Harvest the Rain – Passive Water Collection in Your Yard
Did you know that for every inch of rain that falls on a 1000 square foot of roof, you could collect 650 gallons of water? What a difference that could that make in your garden this summer!
With this 650 gallons of water you could:
- Grow more crops – grow green
- Use it for watering your animals
- Have a backup water source for emergencies
- Be led to a more self-reliant life
It looks like it will be another dry summer in some parts of the country. In her article, 5 Reasons Why This is the Most Important Year Ever to Start a Garden, Maria Rodale suggests that food prices are going to be steep this summer as a result of the drought. “The drought in California will cause food prices to rise this summer…no getting around it. And it will have at least a two-year impact because many of the crops in California are tree crops (fruits and nuts), which take longer to recover from drought.”
Check the US Drought Monitor map to see the most current drought conditions for your area. It’s updated every few days.
Passive water harvesting allows moisture to stay where you need it most- near the root system of your plants. Evaluate your property. Where is it warm, where is it windy, where is it wet? Observe all of the places where water flows on your property.
During the next big rain, be sure to get out and walk around your house. Observe and study the happenings of your immediate environment – where are the canals, gutters, downspouts, culverts, water runoff ditches, and wetlands, whether manmade or natural. Are these catchments benefiting your yard?
These Permaculture principles (and many other great suggestions) can be found in the book – Harvest the Rain, How to Enrich Your Life by seeing Every Storm as a Resource by Nate Downey
Ten Drought Buster Garden Strategies
1. Use compost to build your soil so it can retain maximum water. If your soil allows water to rush off of your property, then it is likely that it can become more absorbent.
2. Retain water in the yard with mulch. This will reduce evaporation and make your soil hold more water. Before your region’s rainy season is the best time to start, but any time you add mulch you can retain the moisture that’s coming!
3. Use sheet mulch – wet the soil, add a layer of cardboard and 2 inches of manure, straw or leaves. Let it sit over the winter or at least give it several months to decompose.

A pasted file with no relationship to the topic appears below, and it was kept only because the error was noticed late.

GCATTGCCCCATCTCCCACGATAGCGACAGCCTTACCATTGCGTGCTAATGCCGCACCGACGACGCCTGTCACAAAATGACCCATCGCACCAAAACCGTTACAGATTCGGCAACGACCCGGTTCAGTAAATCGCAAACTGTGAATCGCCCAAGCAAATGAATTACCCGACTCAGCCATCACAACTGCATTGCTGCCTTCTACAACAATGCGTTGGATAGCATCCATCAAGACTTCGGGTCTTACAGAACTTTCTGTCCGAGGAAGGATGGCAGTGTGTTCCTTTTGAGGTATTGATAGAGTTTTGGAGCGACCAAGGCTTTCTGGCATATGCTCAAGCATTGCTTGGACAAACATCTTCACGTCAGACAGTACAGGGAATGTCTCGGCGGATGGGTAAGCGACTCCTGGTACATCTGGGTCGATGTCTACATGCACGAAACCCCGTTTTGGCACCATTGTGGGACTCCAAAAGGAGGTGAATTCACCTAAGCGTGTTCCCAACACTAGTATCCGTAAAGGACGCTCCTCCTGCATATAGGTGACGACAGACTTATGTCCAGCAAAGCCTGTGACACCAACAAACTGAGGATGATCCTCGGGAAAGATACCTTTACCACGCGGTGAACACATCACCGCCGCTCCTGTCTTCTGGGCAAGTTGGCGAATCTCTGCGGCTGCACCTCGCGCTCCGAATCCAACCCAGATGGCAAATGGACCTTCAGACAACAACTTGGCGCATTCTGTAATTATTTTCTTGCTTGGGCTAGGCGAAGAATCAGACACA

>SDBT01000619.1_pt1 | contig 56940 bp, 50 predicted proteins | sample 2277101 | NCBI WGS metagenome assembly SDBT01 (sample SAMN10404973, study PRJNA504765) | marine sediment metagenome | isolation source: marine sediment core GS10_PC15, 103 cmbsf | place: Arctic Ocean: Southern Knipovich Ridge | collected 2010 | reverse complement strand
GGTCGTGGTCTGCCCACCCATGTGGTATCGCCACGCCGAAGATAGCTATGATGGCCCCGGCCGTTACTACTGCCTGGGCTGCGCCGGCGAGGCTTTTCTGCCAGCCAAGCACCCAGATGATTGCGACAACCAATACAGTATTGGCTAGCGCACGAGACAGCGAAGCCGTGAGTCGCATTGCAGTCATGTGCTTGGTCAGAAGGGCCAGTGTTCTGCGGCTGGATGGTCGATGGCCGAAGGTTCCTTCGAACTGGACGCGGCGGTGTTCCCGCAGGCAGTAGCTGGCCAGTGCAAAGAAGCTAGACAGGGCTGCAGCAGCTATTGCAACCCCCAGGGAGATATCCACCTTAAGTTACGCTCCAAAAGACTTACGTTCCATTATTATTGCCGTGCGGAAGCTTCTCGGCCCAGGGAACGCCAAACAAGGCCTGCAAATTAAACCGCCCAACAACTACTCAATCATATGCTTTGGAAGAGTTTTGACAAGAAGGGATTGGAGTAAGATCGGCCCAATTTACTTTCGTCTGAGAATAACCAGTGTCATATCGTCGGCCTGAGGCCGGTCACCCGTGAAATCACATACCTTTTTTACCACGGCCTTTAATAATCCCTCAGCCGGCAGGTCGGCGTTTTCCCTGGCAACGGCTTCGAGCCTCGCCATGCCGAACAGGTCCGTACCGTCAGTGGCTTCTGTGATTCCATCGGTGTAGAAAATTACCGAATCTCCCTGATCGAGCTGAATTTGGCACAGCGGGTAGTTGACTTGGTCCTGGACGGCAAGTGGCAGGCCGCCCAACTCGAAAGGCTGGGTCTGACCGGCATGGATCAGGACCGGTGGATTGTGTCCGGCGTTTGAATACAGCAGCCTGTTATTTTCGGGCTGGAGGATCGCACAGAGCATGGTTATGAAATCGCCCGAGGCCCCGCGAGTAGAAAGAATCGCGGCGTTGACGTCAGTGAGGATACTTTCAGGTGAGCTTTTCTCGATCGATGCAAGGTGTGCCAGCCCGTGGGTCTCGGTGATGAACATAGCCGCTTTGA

Related: 4 Permaculture Principles Every Gardener Should Embrace
4. Use a permaculture principle and cut a swale, which will contour the land to increase water filtration from rainfall. Adding swales to your property is an excellent way to capture and use what nature gives you. Make sure you have a way for the excess water to exit your property or you will have flooding issues.
5. Maximize your growing area and sow plants so you have less bare ground. They will provide wind protection and shade and will hold the soil together for maximum nutrients to the root system and maximum water retention.
6. Conserve and only add water to the root zones. In addition to soaker hoses, you can place a PVC pipe with holes drilled in it – or use an upside down pop bottle in the soil, next to your plant. Any way to slow down the flow of water. This can be adapted to any garden growing situation.
7. Look for ways to break the wind. Strong winds will remove moisture from your healthy soil. You can use walls or fences, rocks or trees- be creative as you look for ways to stop the wind.
Related: Plant a Lavender Hedge for a Garden Windbreak
8. Create more shade on your property. Conserve moisture and create a cooling, relaxing place on your property.
9. Choose the right plant for the right place. Different plants have different light, water and soil needs, so match a plants needs to the area of your yard where it will grow best. Keep track of the amount of sun exposure and rainfall your garden areas receive so you can group plants with similar needs together.
10. Choose native plants. They look beautiful and usually need little supplemental water once established. Adding native plants to your garden also helps provide habitat for local wildlife.
These 10 simple strategies can help capture moisture around your yard. A healthy garden doesn’t necessarily need a lot of water. Amending your soil, choosing native and/or adaptive plants, capturing the water you have and watering properly could save hundreds or even thousands of gallons of water a year. With these 10 drought buster gardening tips, you will be on your way to watering lean and growing green.
Other books about harvesting the rain:
Other Posts you might like:Test Your Soil pH without a Kit – SMART Composting – Turn Your Spoil into Soil
S. Faraj says
You can also do hugelkultur. Wood holds water.